Movie Presidents: 8 of the Best (And Worst) Fictional Leaders Ever
As a nation, we’ve been talking about presidents a lot lately. Donald Trump is about to assume the office, while our current commander-in-chief, Barack Obama, is busy with the process of stepping down. And then there’s President’s Day, the fast-approaching federal holiday that we’re supposed to use to reflect on our country’s best and worst leaders to date.
But let’s be honest: talking about real-life politicians right now is getting a little bit old. And there’s something to be said for taking the time to consider which fictional leaders we’d like our current crop of candidates to model themselves after. After all, movie presidents often deal with some of the most horrific and terrifying tribulations imaginable — assassination attempts, impending war, and global alien invasions. How they choose to deal with these challenges says a lot about our own values, and what we’d like to see in a leader. Here are some of the best and worst movie presidents of all time.
Best: Tom Beck, Deep Impact
As Deep Impact‘s President Tom Beck, Morgan Freeman basically wrote the book on how to be an awesome fictional president. He’s composed, even in the face of catastrophic danger; and capable of putting a population at ease simply with the steely resolve of his words and his voice. And more importantly, he gets stuff done. When he learns of an enormous comet hurtling toward Earth — and that it could decimated the world’s population — he doesn’t give in to fear. He rises to the challenge, does his best to protect the American people by building an infrastructure of underground shelters, and works diplomatically with other nations to find a potential solution. On both a symbolic and strategic level, President Beck is the type of leader that just about anyone would want to have in a crisis situation.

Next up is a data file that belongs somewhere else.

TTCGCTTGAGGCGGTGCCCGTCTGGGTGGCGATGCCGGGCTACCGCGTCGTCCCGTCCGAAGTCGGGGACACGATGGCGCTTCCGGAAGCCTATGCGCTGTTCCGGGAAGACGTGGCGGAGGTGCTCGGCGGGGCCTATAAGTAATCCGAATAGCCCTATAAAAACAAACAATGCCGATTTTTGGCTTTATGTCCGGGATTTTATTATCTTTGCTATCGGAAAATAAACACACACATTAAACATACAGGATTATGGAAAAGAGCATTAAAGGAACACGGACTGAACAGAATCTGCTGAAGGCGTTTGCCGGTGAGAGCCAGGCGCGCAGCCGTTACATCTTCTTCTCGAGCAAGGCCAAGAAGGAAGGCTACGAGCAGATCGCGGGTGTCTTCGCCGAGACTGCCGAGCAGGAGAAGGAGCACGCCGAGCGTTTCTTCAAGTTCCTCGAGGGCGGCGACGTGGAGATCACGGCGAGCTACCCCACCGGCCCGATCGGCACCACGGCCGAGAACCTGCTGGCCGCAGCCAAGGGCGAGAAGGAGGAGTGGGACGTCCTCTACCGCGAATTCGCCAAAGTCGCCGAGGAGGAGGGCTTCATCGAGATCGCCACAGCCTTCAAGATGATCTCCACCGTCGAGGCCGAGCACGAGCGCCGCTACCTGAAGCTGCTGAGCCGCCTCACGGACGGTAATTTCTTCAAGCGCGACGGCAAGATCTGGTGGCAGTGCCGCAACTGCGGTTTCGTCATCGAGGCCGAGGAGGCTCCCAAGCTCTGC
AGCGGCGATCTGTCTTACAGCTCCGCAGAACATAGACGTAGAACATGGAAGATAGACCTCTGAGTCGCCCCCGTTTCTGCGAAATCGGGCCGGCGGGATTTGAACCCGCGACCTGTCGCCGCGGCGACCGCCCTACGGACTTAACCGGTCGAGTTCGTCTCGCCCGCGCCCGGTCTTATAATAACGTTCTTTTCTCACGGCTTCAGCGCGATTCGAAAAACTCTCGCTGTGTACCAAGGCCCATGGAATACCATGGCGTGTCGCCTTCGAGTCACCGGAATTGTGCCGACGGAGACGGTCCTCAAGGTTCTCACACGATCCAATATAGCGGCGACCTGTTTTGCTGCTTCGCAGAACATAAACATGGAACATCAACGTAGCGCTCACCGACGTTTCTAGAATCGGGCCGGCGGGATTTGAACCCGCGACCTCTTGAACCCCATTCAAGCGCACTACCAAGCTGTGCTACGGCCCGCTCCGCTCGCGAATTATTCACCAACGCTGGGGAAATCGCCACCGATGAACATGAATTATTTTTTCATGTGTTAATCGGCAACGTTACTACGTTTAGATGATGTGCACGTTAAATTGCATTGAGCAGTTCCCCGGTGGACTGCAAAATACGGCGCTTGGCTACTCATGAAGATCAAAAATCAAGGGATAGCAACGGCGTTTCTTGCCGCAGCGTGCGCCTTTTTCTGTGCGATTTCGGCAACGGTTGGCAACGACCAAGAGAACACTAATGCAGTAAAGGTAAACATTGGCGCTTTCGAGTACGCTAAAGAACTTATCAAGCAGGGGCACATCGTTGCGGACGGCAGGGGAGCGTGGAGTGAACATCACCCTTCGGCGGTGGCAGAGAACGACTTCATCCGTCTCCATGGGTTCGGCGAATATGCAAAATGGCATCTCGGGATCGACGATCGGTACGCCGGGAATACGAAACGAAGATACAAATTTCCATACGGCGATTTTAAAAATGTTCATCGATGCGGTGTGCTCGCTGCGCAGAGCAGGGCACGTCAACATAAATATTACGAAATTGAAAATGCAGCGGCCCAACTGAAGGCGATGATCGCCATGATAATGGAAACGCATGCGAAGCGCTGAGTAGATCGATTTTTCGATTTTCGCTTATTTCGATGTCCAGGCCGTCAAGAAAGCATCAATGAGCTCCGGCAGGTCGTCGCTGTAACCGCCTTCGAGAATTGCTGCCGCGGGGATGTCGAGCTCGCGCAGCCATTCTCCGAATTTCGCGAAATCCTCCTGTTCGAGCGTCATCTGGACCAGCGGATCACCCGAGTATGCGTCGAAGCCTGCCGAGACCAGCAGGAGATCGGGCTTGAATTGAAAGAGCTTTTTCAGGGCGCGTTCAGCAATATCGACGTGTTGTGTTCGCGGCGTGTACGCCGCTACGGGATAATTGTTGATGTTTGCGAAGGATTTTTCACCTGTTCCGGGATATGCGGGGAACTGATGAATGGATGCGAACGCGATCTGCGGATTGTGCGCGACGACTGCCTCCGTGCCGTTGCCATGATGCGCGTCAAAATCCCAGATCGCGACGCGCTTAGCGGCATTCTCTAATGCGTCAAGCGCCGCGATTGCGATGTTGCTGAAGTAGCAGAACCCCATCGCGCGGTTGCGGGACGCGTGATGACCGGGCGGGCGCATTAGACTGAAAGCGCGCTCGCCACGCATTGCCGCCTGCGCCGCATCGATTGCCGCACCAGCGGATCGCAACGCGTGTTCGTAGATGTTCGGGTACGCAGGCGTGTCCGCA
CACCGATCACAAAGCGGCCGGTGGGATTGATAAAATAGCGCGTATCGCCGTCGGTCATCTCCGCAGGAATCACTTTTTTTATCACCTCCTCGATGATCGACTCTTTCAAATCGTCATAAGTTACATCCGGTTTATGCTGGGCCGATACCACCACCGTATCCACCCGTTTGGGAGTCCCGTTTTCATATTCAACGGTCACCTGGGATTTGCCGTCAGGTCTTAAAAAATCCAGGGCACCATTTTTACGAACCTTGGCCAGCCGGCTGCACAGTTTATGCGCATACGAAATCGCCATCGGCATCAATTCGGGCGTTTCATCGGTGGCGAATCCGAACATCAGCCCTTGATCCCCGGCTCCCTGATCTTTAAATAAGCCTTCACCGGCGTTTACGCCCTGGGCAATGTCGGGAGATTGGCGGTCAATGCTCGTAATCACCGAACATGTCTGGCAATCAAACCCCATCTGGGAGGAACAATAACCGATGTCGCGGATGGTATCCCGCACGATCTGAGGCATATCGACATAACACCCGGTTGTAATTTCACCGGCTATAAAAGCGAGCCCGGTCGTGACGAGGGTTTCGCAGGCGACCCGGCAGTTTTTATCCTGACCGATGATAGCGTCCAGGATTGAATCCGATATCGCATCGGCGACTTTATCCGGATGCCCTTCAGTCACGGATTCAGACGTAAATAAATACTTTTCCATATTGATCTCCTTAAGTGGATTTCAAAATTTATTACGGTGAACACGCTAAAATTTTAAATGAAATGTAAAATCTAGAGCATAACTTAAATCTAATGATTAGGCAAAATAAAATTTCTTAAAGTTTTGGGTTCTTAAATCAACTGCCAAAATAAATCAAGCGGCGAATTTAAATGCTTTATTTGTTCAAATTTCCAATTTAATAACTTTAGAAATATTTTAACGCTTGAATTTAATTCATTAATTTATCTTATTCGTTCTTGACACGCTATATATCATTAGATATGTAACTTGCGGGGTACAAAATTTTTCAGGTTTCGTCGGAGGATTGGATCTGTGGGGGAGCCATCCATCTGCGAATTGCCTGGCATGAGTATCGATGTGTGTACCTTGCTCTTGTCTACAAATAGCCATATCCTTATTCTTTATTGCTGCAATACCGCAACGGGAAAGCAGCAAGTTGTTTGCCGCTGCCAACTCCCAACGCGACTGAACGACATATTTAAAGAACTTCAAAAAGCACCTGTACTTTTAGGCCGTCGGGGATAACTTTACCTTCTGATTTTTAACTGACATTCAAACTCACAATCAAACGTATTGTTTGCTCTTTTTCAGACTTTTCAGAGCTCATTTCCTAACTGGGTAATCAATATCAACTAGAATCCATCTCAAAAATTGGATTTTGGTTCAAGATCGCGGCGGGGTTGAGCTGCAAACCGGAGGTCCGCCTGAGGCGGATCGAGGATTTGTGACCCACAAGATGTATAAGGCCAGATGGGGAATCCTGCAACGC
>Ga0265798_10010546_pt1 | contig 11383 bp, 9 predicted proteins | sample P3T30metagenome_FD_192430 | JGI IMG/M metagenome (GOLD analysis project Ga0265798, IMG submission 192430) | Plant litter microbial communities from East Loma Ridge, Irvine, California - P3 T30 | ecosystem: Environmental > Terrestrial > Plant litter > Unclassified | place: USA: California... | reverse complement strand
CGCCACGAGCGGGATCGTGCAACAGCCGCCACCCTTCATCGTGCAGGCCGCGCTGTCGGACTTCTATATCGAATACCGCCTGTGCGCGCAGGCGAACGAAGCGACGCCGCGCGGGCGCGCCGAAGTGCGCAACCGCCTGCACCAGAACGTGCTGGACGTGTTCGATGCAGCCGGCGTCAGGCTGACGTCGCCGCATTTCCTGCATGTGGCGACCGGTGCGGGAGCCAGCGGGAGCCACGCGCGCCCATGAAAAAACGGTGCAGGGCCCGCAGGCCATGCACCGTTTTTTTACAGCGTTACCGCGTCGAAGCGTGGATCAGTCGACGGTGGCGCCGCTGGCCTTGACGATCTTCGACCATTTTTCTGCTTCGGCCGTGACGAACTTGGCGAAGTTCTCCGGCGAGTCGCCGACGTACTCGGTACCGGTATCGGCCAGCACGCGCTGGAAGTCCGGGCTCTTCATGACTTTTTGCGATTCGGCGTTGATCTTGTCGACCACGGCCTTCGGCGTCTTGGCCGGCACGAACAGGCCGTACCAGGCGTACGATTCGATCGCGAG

Worst: Thomas Whitmore, Independence Day
This may be a controversial ruling, but we’re not alone in our assessment. Because when you break it down, one super-inspiring and stirring speech and the ability to fly a fighter jet does not a great fictional president make. Thomas Whitmore (Bill Pullman) is, in many ways, one of the least effective characters in Independence Day. Throughout most of the film, he’s scrambling to stay on top of the impending alien invasion that’s threatening millions of American lives. He’s slow to action, which results in a lot of people dying. He bails on Washington D.C., leaving more countless citizens to die a fiery death. He nukes Houston, Texas. Sure, it’s not easy to lead in the midst of a potentially apocalyptic crisis, but surely President Whitmore could have made some better choices.
Best: James Marshall, Air Force One
James Marshall (Harrison Ford) is more or less the poster president for not negotiating with terrorists. In Air Force One, President Marshall faces a terrifying prospect — that he, his family and innocent civilians will be killed by a group of hostile Russian hijackers. While some might characterize his decision to break free from capture and go after the men who have taken control of his plane as a little bit brazen, there’s something to be said for taking matters into your own hands by way of hand-to-hand combat. At the very least, no one can ever doubt his fierce devotion to protecting his fellow Americans.
Worst: Alan Richmond, Absolute Power